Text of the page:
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The Greatest Thing in the World
I tried following the example of a missionary I once heard about, but I did not get very far.
This missionary decided that every day of her life she would read the four verses from our New Testament passage for today, which list the sixteen characteristics of love. For the word ‘love’ she would substitute her own name and see how far she could get with the list. The moment she reached a characteristic that she knew was not true of her she had to stop. Her aim was, one day, to get through the whole list.
The four verses (1 Corinthians 13:4–7) start with ‘love is patient’. So I substituted my own name and started with ‘Nicky is patient’. I do not think it will come as any surprise to those who know me well that I am afraid I had to stop there!
The great evangelist D.L. Moody was once staying with a party of friends in England. On Sunday evening as they sat around the fire they asked Henry Drummond, who was one of the party, to read and expound on a portion of Scripture. After some urging Henry drew a small New Testament from his hip pocket, opened it at 1 Corinthians 13 and began to speak on the subject of love. D.L. Moody wrote in response:
‘It seemed to me that I had never heard anything so beautiful. The one great need in our Christian life is love, more love to God and to each other. Would that we could all move into that love chapter and live there.’
Henry Drummond begins his book, The Greatest Thing in the World, ‘Everyone has asked himself the great question of antiquity as of the modern world: What is the summum bonum – the supreme good? You have life before you. Once only you can live it. What is the noblest object of desire, the supreme gift to covet? In the thirteenth chapter of 1 Corinthians, Paul takes us to Christianity at its source; and there we see ‘the greatest of these is love.’
God is love. We deceive ourselves if we think we can love God and hate other people (1 John 4:20). Love should be number one on our spiritual priority list. It should be the main thing in our lives. Love is, indeed, the greatest thing in the world. It is, in the words of St Paul, ‘the most excellent way’ (1 Corinthians 12:31).
1. Source of lovePsalm 100:1-5
The psalmist exhorts us to ‘Shout for joy to the Lord … Worship the Lord with gladness; come before him with joyful songs’ (vv.1–2). He tells us to ‘enter his gates with thanksgiving and his courts with praise; give thanks to him and praise his name’ (v.4). ‘Enter with the password: “Thank you!” (v.4, MSG). ‘Be thankful and say so to Him’ (v.4, AMP).
Why? What is the reason for such joy, thanksgiving and praise? The psalmist gives the answer in verse 5: ‘For the Lord is good and his love endures forever; his faithfulness continues through all generations.’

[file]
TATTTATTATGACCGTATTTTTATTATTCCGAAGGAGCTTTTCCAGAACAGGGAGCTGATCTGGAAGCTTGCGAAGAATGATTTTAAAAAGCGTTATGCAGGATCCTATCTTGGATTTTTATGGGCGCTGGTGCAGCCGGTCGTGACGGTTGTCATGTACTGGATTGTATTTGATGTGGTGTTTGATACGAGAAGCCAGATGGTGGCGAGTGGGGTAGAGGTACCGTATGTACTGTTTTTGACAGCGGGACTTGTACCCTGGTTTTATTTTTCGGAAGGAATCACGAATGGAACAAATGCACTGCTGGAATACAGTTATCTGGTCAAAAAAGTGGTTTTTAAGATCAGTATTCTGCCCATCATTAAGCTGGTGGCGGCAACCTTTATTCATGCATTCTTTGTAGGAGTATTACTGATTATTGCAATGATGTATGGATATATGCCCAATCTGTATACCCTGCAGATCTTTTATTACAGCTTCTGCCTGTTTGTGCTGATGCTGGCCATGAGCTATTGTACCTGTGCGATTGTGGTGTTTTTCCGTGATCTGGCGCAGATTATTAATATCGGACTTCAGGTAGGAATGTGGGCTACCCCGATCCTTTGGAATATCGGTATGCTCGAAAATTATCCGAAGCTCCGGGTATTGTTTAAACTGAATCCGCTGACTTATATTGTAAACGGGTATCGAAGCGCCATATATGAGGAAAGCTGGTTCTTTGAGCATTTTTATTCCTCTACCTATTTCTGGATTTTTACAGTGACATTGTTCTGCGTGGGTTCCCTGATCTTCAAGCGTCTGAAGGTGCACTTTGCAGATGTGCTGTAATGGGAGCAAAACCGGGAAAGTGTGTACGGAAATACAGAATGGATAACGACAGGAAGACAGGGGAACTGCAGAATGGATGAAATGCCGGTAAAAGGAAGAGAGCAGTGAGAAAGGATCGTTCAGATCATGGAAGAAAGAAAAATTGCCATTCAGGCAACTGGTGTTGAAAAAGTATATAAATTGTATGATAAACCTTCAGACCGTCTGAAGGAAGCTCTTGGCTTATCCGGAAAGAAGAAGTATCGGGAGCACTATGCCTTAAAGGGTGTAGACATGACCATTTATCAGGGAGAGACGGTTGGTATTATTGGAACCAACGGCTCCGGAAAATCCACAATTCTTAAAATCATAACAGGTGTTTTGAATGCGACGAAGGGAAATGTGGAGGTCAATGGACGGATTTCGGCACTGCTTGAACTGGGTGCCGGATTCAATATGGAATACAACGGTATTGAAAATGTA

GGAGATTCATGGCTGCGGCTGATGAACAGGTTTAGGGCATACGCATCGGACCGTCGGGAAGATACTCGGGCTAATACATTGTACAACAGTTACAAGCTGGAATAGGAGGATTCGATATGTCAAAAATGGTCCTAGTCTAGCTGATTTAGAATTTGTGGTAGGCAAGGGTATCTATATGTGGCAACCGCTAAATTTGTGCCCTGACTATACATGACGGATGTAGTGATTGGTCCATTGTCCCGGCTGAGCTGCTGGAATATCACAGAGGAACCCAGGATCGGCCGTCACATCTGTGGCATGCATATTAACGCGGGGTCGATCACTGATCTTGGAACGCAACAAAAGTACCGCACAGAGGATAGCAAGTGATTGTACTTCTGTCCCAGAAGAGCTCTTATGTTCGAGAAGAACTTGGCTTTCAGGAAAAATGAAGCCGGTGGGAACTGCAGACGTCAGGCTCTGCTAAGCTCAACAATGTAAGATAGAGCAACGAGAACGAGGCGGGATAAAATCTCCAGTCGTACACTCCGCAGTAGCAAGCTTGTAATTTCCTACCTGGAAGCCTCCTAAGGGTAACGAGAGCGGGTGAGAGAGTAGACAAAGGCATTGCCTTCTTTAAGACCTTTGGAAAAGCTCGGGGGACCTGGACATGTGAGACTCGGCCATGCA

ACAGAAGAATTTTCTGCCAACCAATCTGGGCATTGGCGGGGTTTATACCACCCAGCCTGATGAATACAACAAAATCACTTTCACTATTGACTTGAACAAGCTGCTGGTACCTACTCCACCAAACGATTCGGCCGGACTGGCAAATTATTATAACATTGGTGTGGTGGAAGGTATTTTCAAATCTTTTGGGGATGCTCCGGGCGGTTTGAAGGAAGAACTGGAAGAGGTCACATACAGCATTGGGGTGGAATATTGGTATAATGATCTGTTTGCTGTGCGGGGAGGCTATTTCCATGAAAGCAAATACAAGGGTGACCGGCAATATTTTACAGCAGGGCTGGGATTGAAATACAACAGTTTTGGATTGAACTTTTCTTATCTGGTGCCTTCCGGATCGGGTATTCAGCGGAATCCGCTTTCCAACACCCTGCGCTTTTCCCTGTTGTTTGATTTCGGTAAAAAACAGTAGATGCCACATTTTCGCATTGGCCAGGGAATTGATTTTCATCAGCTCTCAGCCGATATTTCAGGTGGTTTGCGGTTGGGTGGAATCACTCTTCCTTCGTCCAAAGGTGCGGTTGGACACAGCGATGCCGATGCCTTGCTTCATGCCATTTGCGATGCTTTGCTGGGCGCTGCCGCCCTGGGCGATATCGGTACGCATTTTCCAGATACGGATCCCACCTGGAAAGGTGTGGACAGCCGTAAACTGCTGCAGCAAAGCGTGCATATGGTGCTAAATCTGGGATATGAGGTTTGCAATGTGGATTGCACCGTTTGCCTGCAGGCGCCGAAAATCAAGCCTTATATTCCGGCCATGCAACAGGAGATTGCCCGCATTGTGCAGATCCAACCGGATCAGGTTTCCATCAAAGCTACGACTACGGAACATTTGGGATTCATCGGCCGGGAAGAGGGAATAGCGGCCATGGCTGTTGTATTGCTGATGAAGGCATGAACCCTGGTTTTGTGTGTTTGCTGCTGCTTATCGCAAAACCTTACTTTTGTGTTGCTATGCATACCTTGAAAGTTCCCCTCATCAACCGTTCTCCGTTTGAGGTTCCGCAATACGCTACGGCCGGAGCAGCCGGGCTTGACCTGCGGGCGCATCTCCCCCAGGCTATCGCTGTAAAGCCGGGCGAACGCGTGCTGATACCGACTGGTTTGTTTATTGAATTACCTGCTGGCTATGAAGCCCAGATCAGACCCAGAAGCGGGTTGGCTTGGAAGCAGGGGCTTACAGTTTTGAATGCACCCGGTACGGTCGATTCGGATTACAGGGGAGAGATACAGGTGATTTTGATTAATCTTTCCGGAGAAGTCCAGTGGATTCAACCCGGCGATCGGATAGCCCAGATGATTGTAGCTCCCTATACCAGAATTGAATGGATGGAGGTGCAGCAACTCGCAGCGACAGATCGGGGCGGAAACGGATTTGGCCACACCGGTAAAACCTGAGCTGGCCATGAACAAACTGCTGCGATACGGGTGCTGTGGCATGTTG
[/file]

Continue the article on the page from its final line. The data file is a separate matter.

God is good and he loves us. This pretty much sums up the message of the entire Bible. It is his love that is the source of our love. ‘We love because he first loved us’ (1 John 4:19). We need to understand that he loves us and accept his love.
Lord, we thank and praise you for your amazing love for us. Thank you that you made us and we are yours. We are your people. Thank you that you are good and faithful. Thank you that your love endures forever. Thank you that your love is the source of our love for you and for others.
2. Characteristics of love1 Corinthians 12:27-13:13
Henry Drummond writes, ‘Paul ... has given us the most wonderful and original account extant of the summum bonum. We may divide it into three parts. In the beginning of the short chapter we have love contrasted; in the heart of it, we have love analysed; towards the end we have love defended as the supreme gift.’
- Love contrasted
The description of love in 1 Corinthians 13 is one of the most beautiful and best-known passages in the entire New Testament. Paul places it in the middle of his teaching about the gifts of the Holy Spirit in the body of Christ.
He lists nine gifts in 1 Corinthians 12:27–30. At the start of the chapter he also listed nine gifts. There is an overlap of five. So thirteen gifts are listed in all. Paul has been describing the importance of these gifts for the body of Christ to function fully.
He is not diminishing the importance of gifts by talking about love. Rather, he is saying ‘gifts are very important, but love is even more important.’ We desperately need the gifts of the Holy Spirit to be properly exercised in the church today. However, as in Paul’s day, love is even more important. It is ‘the most excellent way’ (v.31).